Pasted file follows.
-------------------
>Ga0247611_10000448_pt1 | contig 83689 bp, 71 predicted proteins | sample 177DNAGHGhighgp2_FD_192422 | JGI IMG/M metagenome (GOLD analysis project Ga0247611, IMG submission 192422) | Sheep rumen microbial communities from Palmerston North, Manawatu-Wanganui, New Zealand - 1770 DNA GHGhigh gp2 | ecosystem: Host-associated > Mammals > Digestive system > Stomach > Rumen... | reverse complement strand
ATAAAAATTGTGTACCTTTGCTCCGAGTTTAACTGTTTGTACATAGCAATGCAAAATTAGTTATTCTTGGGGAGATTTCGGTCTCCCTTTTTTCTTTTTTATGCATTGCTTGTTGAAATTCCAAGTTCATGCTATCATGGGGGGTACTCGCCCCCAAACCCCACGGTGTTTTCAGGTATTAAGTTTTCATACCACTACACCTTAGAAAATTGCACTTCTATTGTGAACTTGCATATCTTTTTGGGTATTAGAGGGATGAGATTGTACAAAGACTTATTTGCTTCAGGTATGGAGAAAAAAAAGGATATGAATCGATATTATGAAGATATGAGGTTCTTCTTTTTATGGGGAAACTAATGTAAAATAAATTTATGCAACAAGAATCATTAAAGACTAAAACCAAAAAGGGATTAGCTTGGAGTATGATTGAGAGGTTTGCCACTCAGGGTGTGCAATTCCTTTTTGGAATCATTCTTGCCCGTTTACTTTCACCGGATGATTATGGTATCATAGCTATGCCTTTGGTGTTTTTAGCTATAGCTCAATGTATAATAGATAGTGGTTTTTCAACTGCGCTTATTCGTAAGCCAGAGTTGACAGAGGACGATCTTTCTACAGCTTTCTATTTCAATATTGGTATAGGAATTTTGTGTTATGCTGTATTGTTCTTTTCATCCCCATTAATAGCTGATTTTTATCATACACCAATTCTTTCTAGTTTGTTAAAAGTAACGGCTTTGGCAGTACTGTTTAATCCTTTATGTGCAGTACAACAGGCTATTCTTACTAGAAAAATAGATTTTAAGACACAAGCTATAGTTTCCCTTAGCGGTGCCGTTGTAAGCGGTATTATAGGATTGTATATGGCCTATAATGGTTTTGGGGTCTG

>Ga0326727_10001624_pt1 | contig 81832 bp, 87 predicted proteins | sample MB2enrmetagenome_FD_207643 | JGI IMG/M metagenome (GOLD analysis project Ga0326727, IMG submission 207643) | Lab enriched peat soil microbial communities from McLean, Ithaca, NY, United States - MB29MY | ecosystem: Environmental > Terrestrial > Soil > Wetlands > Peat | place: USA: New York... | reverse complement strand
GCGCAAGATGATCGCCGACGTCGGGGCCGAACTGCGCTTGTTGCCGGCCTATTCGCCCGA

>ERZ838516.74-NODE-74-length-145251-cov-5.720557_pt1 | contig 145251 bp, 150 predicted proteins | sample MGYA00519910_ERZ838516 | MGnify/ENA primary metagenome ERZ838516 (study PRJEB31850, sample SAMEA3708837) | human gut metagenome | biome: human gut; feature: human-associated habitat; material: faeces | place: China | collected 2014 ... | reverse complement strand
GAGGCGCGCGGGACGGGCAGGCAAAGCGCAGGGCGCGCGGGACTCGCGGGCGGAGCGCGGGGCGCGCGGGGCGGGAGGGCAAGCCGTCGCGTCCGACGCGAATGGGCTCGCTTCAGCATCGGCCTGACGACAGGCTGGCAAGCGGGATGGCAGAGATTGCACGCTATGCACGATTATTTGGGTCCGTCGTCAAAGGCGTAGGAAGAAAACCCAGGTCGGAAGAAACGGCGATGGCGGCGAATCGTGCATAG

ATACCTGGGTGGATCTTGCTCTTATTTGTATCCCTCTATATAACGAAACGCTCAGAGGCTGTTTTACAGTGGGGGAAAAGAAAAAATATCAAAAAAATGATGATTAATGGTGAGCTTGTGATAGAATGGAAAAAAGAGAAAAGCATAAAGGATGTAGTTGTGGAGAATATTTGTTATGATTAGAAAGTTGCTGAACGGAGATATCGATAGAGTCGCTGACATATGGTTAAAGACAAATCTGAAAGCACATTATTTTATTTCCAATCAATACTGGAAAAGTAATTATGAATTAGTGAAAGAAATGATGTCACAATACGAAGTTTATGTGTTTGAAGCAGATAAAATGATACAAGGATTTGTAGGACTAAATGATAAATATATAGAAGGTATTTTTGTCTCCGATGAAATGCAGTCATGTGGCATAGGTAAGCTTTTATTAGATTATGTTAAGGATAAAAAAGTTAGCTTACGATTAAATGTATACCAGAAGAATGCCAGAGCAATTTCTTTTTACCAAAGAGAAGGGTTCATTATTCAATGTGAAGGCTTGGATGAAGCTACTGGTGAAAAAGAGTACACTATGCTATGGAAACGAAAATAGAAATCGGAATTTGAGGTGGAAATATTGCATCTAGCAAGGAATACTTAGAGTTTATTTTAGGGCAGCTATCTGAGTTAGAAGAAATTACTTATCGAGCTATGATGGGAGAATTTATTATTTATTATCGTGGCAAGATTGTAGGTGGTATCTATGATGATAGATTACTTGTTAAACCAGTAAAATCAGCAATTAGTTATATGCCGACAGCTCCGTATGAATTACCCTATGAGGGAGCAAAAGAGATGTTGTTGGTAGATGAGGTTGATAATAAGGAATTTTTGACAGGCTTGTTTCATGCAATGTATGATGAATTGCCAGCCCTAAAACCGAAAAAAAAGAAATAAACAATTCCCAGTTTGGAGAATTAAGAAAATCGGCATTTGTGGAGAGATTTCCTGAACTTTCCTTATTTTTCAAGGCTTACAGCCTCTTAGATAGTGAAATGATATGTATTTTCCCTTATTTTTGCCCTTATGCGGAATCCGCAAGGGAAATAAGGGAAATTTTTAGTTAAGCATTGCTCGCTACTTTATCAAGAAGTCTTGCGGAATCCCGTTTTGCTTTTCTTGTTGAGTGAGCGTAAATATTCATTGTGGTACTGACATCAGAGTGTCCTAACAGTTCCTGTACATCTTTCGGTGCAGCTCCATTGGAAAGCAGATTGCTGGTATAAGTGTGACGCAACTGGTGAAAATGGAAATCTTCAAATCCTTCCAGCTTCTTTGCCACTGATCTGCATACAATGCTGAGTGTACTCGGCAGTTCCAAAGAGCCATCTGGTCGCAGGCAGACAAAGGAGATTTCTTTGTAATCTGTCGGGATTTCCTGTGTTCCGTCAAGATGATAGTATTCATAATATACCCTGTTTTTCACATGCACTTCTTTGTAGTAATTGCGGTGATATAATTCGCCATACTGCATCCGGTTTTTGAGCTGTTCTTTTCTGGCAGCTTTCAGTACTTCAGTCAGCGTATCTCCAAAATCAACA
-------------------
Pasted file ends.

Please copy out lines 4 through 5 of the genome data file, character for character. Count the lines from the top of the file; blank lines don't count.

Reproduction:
GCGCAAGATGATCGCCGACGTCGGGGCCGAACTGCGCTTGTTGCCGGCCTATTCGCCCGA

>ERZ838516.74-NODE-74-length-145251-cov-5.720557_pt1 | contig 145251 bp, 150 predicted proteins | sample MGYA00519910_ERZ838516 | MGnify/ENA primary metagenome ERZ838516 (study PRJEB31850, sample SAMEA3708837) | human gut metagenome | biome: human gut; feature: human-associated habitat; material: faeces | place: China | collected 2014 ... | reverse complement strand